Highlighting the need for better patient care in stable angina: results of the international Angina Treatment Patterns (ATP) Survey in 7074 patients.

Joanne Eastaugh, Melanie Calvert, Nick Freemantle

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    14 Citations (Scopus)


    BACKGROUND: Stable angina is a growing problem worldwide. Diagnostic methods and treatment regimens are established but data on actual practice are sparse and pre-date current guidance. OBJECTIVES: To compare diagnosis and treatment information with guideline recommendations, and to assess impact on quality of life. METHODS: This international epidemiological survey recruited patients through primary and secondary care clinicians from China, Czech Republic, Greece, Hungary, Portugal, Russia and Slovak Republic. Participants experienced at least one episode of stable angina within the previous four weeks. Outcomes included use of diagnostic techniques, pharmacological treatments, surgical intervention, secondary prevention and quality of life. RESULTS: The study included 7074 patients, average age 63.3 (sd 10.3). Diagnosis of angina was most frequently as a result of chest pains (87.4%) with confirmation by resting ECG in only 54.9%. Advice regarding risk factors was frequently given although secondary prevention was often ineffective with 41% of treated hypertensives lacking effective control. 97% of patients were taking at least one of the primary therapies for stable angina recommended by the guidelines with rates of individual therapies varying greatly across countries. Quality of life was lowest in countries with low rates of surgical intervention and poor observance of guidelines on pharmaceutical therapy. CONCLUSION: Results show that the management of patients with stable angina does not meet recommended standards, although the appropriateness of these guidelines in poorer countries needs further investigation. Overall, the survey indicates that improved medical care and risk factor management would enhance prognosis and improve quality of life.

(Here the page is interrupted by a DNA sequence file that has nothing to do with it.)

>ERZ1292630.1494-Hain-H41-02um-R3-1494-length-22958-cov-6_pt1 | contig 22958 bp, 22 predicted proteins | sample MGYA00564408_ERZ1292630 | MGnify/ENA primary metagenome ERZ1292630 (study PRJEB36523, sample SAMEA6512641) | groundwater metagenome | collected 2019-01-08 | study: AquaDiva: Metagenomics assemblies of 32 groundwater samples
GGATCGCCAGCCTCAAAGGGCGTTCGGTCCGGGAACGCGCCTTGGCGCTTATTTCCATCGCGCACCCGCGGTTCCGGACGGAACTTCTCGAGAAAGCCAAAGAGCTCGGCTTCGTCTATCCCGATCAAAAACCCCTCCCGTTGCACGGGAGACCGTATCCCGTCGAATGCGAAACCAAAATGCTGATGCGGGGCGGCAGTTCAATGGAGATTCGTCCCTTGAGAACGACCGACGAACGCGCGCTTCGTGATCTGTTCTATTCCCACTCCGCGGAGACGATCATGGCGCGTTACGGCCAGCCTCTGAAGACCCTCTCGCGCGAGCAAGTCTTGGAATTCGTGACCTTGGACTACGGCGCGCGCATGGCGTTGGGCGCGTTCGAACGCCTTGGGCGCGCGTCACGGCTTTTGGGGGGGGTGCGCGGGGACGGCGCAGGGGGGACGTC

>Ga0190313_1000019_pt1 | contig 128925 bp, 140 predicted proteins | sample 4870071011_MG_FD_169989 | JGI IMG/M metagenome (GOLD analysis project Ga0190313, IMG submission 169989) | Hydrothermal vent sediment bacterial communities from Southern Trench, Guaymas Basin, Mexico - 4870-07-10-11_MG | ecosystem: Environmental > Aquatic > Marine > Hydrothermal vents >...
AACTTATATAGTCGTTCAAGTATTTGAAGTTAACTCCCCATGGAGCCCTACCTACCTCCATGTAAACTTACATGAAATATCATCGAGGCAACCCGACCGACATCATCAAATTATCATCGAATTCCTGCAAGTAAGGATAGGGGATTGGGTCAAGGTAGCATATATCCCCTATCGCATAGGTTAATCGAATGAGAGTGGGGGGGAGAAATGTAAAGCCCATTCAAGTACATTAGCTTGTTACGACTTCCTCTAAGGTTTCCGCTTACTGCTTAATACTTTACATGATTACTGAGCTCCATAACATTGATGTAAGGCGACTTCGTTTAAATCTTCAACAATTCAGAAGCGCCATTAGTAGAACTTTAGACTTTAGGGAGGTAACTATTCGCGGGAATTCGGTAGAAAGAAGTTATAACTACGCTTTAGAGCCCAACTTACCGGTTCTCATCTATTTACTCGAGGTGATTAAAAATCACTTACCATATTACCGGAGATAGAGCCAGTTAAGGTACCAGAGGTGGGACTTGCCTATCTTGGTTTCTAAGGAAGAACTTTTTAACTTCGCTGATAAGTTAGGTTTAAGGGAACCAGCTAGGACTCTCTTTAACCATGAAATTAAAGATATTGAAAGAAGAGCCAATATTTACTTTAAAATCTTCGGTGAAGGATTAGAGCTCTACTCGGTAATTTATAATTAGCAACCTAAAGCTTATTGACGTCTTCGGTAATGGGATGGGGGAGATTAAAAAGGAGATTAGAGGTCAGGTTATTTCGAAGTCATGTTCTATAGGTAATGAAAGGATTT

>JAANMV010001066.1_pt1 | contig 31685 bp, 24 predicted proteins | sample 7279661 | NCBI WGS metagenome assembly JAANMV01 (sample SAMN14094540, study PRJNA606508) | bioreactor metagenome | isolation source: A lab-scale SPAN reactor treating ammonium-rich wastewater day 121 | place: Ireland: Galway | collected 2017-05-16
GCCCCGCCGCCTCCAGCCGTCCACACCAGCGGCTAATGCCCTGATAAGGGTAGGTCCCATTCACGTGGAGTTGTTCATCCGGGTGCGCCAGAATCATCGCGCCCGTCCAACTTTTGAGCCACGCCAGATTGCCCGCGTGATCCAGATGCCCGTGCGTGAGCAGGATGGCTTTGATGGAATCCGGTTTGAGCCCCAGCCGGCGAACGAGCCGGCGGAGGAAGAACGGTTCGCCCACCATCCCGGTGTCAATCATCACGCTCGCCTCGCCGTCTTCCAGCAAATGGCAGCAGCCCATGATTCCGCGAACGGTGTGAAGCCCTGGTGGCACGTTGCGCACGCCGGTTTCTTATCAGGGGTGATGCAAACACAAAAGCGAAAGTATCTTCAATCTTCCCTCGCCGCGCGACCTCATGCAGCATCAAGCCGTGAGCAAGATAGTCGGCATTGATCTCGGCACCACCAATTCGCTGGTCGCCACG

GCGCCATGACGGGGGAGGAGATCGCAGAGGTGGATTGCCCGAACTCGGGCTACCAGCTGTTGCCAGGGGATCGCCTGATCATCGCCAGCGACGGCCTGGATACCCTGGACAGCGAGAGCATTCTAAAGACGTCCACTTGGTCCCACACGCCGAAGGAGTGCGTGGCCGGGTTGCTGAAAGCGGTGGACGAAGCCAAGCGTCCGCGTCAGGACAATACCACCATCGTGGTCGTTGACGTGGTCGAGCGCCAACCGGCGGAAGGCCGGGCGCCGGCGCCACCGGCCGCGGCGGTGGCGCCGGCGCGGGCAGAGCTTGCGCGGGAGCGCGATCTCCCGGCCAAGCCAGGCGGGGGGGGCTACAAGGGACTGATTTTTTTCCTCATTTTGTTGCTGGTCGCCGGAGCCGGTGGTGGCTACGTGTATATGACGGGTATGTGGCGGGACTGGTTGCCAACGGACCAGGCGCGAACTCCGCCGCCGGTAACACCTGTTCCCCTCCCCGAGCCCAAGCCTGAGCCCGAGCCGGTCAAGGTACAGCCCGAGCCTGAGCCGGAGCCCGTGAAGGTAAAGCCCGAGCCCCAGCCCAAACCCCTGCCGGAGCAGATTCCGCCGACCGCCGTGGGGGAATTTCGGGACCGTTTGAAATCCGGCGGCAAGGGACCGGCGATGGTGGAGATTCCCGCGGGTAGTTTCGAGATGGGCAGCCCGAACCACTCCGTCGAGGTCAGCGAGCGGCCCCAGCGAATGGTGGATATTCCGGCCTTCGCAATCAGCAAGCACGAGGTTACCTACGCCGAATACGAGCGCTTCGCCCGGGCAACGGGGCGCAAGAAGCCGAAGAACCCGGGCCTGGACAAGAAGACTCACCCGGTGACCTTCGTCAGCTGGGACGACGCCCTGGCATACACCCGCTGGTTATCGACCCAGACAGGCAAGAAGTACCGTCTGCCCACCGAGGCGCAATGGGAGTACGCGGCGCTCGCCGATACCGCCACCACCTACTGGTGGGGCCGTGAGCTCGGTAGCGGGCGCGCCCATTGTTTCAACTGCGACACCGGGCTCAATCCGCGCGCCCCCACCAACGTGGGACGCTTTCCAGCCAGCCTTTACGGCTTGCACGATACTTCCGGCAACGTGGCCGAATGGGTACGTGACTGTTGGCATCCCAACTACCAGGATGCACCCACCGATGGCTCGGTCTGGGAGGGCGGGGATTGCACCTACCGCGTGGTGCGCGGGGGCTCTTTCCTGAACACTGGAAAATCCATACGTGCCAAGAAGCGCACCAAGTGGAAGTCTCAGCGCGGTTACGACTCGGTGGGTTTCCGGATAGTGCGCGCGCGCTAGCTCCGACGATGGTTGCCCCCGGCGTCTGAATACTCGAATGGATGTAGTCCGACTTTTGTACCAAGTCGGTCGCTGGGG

Original languageEnglish
    Pages (from-to)43-50
    Number of pages8
    JournalFamily Practice
    Issue number1
    Publication statusPublished - 1 Feb 2005


    • epidemiological survey
    • stable angina
    • quality of life


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